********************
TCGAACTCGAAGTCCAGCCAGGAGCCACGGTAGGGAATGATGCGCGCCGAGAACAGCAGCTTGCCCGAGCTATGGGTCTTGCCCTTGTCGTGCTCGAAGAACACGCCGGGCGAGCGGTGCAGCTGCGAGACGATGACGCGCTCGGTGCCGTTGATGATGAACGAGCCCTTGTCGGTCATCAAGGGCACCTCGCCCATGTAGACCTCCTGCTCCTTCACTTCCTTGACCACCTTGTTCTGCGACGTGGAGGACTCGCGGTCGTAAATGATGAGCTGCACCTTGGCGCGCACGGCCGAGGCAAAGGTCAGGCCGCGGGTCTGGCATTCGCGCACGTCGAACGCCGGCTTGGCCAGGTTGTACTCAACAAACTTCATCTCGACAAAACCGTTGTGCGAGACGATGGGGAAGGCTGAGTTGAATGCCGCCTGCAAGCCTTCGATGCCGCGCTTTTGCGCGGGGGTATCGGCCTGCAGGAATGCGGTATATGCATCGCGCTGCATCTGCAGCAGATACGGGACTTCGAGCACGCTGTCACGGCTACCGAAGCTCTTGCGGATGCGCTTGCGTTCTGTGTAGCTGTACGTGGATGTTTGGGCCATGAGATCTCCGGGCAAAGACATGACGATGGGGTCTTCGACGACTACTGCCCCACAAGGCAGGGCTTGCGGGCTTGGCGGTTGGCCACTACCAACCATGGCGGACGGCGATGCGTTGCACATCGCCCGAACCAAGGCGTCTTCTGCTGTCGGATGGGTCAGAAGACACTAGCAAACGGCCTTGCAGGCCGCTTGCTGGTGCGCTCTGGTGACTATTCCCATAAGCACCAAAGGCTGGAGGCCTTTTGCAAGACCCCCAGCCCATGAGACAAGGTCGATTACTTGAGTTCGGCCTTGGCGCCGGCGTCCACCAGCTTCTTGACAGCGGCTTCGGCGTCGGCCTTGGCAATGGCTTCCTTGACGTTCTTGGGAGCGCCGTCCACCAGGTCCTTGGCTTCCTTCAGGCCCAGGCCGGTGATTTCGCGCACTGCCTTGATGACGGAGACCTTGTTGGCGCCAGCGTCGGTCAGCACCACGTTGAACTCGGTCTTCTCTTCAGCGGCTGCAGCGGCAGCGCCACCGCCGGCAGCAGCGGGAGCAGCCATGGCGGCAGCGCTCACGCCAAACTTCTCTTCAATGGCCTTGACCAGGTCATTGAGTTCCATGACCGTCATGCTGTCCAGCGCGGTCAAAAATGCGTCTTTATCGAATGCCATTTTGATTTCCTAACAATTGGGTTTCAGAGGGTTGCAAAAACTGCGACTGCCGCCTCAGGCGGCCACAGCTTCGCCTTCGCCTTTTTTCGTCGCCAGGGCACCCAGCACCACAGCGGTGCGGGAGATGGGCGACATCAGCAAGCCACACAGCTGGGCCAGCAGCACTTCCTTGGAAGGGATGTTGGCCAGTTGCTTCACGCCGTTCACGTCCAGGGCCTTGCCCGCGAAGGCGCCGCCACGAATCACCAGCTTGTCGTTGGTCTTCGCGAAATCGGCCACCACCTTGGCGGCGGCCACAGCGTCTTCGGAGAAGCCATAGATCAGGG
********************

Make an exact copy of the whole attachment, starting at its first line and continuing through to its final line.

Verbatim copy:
TCGAACTCGAAGTCCAGCCAGGAGCCACGGTAGGGAATGATGCGCGCCGAGAACAGCAGCTTGCCCGAGCTATGGGTCTTGCCCTTGTCGTGCTCGAAGAACACGCCGGGCGAGCGGTGCAGCTGCGAGACGATGACGCGCTCGGTGCCGTTGATGATGAACGAGCCCTTGTCGGTCATCAAGGGCACCTCGCCCATGTAGACCTCCTGCTCCTTCACTTCCTTGACCACCTTGTTCTGCGACGTGGAGGACTCGCGGTCGTAAATGATGAGCTGCACCTTGGCGCGCACGGCCGAGGCAAAGGTCAGGCCGCGGGTCTGGCATTCGCGCACGTCGAACGCCGGCTTGGCCAGGTTGTACTCAACAAACTTCATCTCGACAAAACCGTTGTGCGAGACGATGGGGAAGGCTGAGTTGAATGCCGCCTGCAAGCCTTCGATGCCGCGCTTTTGCGCGGGGGTATCGGCCTGCAGGAATGCGGTATATGCATCGCGCTGCATCTGCAGCAGATACGGGACTTCGAGCACGCTGTCACGGCTACCGAAGCTCTTGCGGATGCGCTTGCGTTCTGTGTAGCTGTACGTGGATGTTTGGGCCATGAGATCTCCGGGCAAAGACATGACGATGGGGTCTTCGACGACTACTGCCCCACAAGGCAGGGCTTGCGGGCTTGGCGGTTGGCCACTACCAACCATGGCGGACGGCGATGCGTTGCACATCGCCCGAACCAAGGCGTCTTCTGCTGTCGGATGGGTCAGAAGACACTAGCAAACGGCCTTGCAGGCCGCTTGCTGGTGCGCTCTGGTGACTATTCCCATAAGCACCAAAGGCTGGAGGCCTTTTGCAAGACCCCCAGCCCATGAGACAAGGTCGATTACTTGAGTTCGGCCTTGGCGCCGGCGTCCACCAGCTTCTTGACAGCGGCTTCGGCGTCGGCCTTGGCAATGGCTTCCTTGACGTTCTTGGGAGCGCCGTCCACCAGGTCCTTGGCTTCCTTCAGGCCCAGGCCGGTGATTTCGCGCACTGCCTTGATGACGGAGACCTTGTTGGCGCCAGCGTCGGTCAGCACCACGTTGAACTCGGTCTTCTCTTCAGCGGCTGCAGCGGCAGCGCCACCGCCGGCAGCAGCGGGAGCAGCCATGGCGGCAGCGCTCACGCCAAACTTCTCTTCAATGGCCTTGACCAGGTCATTGAGTTCCATGACCGTCATGCTGTCCAGCGCGGTCAAAAATGCGTCTTTATCGAATGCCATTTTGATTTCCTAACAATTGGGTTTCAGAGGGTTGCAAAAACTGCGACTGCCGCCTCAGGCGGCCACAGCTTCGCCTTCGCCTTTTTTCGTCGCCAGGGCACCCAGCACCACAGCGGTGCGGGAGATGGGCGACATCAGCAAGCCACACAGCTGGGCCAGCAGCACTTCCTTGGAAGGGATGTTGGCCAGTTGCTTCACGCCGTTCACGTCCAGGGCCTTGCCCGCGAAGGCGCCGCCACGAATCACCAGCTTGTCGTTGGTCTTCGCGAAATCGGCCACCACCTTGGCGGCGGCCACAGCGTCTTCGGAGAAGCCATAGATCAGGG